Saturday, February 10, 2024

museal techno and futures forestalled

An interesting article with an interesting title - Techno: Inside the Museum of the Living Dead - from interesting new-ish blog (really a Substack) Infinite Speeds, the interesting work (go check the archive of previous essays) of Vincent Jenewin. 

This essay juxtaposes the "musealization of techno" with the club-closure crisis.

I particularly enjoyed the bit about "the little "Drexciya-industrial-complex" that has popped up within the last few years". It is bizarre - yet also all too logical - how that tuff little unit has become the basis for a production line churning out PhDs and dissertations. Not that they haven't made some great records with a fascinating mythos wrapped around them.... But you don't see the same level of exegesis with the equally-rich-and-ripe text that is Marc Acardipane / PCP.  Or [insert your own example].

But  more to the point, there's plenty of fantastic electronic dance music that doesn't have any text around it as such - music that sonifies rather than signifies - tracks that simply execute the task it's been set . But for those reasons gives academia nothing to latch onto.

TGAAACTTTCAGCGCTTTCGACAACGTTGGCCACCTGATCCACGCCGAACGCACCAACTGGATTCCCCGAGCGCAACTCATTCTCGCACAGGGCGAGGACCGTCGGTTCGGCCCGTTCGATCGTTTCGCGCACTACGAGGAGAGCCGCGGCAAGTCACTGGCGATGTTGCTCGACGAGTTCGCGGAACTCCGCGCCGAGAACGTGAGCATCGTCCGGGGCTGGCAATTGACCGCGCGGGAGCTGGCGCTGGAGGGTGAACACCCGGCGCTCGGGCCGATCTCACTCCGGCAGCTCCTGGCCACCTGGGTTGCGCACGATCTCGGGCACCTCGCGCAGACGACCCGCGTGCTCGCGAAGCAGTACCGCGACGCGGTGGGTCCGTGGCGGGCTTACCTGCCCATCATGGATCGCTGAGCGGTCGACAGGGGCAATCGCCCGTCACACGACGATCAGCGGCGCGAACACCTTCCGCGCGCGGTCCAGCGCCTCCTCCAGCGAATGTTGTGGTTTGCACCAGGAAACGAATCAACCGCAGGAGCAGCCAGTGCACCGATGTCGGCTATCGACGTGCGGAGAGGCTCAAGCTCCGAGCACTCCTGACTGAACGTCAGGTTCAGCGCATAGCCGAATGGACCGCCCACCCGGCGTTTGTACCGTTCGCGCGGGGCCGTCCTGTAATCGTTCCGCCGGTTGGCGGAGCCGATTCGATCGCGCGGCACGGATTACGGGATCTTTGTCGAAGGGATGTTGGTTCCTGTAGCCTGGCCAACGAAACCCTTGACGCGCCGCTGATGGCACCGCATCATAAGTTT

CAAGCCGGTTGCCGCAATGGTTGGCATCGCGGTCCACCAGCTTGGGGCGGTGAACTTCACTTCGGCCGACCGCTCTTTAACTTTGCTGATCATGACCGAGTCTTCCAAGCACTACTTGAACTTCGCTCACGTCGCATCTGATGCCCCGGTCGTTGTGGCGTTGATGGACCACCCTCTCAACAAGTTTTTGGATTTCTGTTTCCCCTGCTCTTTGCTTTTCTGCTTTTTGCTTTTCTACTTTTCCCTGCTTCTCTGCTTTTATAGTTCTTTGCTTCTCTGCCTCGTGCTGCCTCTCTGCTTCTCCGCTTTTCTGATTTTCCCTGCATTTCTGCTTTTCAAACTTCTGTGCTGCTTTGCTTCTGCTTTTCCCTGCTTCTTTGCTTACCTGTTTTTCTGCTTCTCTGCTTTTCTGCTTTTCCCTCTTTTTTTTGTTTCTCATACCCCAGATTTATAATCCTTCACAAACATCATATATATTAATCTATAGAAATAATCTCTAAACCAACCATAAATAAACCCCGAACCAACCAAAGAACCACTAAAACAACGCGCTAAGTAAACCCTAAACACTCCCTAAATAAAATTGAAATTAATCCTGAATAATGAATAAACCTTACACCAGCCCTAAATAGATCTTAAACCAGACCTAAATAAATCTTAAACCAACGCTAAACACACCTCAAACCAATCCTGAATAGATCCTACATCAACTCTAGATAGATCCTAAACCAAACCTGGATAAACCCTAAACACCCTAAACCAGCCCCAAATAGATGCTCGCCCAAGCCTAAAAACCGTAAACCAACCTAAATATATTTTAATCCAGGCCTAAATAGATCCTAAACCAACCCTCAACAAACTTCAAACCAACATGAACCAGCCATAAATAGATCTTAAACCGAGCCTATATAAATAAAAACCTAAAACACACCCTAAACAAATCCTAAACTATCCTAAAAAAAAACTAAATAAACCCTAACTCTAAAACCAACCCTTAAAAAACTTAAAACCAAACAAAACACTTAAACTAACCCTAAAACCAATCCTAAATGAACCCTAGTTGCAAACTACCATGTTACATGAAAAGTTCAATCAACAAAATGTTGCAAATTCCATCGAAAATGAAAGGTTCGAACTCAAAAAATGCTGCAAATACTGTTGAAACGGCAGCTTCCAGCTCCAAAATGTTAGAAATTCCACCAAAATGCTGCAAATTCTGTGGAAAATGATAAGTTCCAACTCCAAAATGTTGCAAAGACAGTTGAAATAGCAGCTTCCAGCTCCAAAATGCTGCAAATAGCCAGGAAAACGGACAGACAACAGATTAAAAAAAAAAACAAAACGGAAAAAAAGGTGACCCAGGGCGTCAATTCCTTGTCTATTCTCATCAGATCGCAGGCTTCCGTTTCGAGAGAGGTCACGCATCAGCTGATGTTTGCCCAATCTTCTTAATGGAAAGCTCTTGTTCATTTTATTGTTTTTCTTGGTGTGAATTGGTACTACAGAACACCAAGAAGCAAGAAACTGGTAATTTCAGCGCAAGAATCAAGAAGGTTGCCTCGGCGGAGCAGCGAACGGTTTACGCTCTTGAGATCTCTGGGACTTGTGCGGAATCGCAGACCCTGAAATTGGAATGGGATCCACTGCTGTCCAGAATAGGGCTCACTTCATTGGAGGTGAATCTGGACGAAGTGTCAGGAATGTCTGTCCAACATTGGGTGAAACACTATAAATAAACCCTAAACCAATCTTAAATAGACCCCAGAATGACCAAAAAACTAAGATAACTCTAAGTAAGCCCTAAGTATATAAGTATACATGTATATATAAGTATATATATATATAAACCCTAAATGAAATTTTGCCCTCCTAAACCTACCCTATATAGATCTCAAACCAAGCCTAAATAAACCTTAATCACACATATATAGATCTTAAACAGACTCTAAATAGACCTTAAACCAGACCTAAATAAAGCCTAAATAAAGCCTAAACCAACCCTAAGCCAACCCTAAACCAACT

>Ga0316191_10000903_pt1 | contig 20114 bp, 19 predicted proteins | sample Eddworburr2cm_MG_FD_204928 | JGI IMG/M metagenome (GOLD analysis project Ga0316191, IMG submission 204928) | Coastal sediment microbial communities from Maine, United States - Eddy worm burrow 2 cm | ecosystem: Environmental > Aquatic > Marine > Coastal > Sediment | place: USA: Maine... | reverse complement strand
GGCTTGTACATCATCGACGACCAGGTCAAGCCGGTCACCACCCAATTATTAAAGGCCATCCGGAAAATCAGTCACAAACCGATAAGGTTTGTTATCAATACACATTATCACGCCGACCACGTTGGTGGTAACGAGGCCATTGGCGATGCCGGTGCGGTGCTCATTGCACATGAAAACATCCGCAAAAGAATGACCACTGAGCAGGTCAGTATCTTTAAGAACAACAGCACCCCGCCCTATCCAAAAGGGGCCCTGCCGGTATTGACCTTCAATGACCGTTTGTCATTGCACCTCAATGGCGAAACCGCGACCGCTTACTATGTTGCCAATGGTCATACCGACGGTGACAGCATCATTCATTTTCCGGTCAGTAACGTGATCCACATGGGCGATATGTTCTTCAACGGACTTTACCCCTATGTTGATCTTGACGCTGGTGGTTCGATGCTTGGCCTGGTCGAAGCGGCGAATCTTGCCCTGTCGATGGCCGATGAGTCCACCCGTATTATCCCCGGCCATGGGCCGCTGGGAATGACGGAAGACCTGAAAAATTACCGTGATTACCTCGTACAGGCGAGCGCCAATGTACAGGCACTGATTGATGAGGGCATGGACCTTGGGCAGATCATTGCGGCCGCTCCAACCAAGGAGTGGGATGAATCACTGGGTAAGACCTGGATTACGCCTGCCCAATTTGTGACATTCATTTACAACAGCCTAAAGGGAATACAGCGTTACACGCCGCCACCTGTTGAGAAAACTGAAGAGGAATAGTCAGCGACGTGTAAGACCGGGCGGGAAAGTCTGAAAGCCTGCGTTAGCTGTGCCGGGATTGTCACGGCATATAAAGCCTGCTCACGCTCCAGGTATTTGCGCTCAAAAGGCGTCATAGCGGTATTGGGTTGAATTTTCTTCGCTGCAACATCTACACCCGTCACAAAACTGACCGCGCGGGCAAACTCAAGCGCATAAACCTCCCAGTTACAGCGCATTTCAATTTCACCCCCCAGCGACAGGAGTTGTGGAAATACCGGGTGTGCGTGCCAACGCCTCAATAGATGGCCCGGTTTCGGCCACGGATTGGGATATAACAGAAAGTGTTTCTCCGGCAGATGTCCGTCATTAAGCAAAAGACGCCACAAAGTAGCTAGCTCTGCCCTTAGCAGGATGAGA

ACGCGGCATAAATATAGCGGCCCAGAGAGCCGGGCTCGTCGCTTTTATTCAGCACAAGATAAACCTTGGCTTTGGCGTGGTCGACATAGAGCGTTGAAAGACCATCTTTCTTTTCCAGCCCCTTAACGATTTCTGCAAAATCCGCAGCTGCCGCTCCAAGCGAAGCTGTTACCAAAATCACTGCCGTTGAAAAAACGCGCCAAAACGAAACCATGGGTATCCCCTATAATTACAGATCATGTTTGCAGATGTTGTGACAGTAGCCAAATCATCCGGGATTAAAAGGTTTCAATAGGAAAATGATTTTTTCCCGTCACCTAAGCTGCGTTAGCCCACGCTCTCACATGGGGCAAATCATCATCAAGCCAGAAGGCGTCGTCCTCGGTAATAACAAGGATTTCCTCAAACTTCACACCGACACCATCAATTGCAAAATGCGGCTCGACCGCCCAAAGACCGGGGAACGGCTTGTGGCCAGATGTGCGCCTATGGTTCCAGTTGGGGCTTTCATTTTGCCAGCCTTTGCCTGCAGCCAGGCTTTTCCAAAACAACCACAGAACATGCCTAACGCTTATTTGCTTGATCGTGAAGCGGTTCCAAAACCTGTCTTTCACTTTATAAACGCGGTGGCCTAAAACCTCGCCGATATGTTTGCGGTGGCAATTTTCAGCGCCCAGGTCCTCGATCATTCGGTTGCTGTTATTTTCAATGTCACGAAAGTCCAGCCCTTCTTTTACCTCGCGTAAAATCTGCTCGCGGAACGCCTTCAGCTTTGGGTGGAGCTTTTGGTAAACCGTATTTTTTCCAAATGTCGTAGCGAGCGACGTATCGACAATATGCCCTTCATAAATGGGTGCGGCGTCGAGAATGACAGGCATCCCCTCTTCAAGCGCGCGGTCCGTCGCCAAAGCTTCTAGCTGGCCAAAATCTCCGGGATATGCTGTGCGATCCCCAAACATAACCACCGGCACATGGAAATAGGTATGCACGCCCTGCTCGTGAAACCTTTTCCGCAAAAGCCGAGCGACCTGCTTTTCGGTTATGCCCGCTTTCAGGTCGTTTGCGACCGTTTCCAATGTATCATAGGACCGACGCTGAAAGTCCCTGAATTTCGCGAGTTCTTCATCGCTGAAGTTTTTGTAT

Musealization seems to capture everything eventually, perhaps it's futile to resist. or pointless to complain... And of course I'm in this business myself, rather often. 

But in the conclusion to the original 1998 Energy Flash I suggest that the vitality of a genre or music movement is in inverse relation to the amount of history written about it, before wryly noting that my own tome might well be an early sign that the prime was passing - had literally become The Past now, past-ure ready for memory-mastication and digestion. For when things are most vital, things move too fast for retrospection: you're in it, living it. Under the bracket "history" could be included not just books but exhibitions, box sets, documentaries, podcasts, oral history features, and every other form of curation and annotation. 

If techno-house etc is fundamentally a bliss-machine, then...  well, this old favorite quote springs to mind:

"Criticism is always historical or prospective... the presentation of bliss is forbidden it: its preferred material is culture, which is everything in us except our present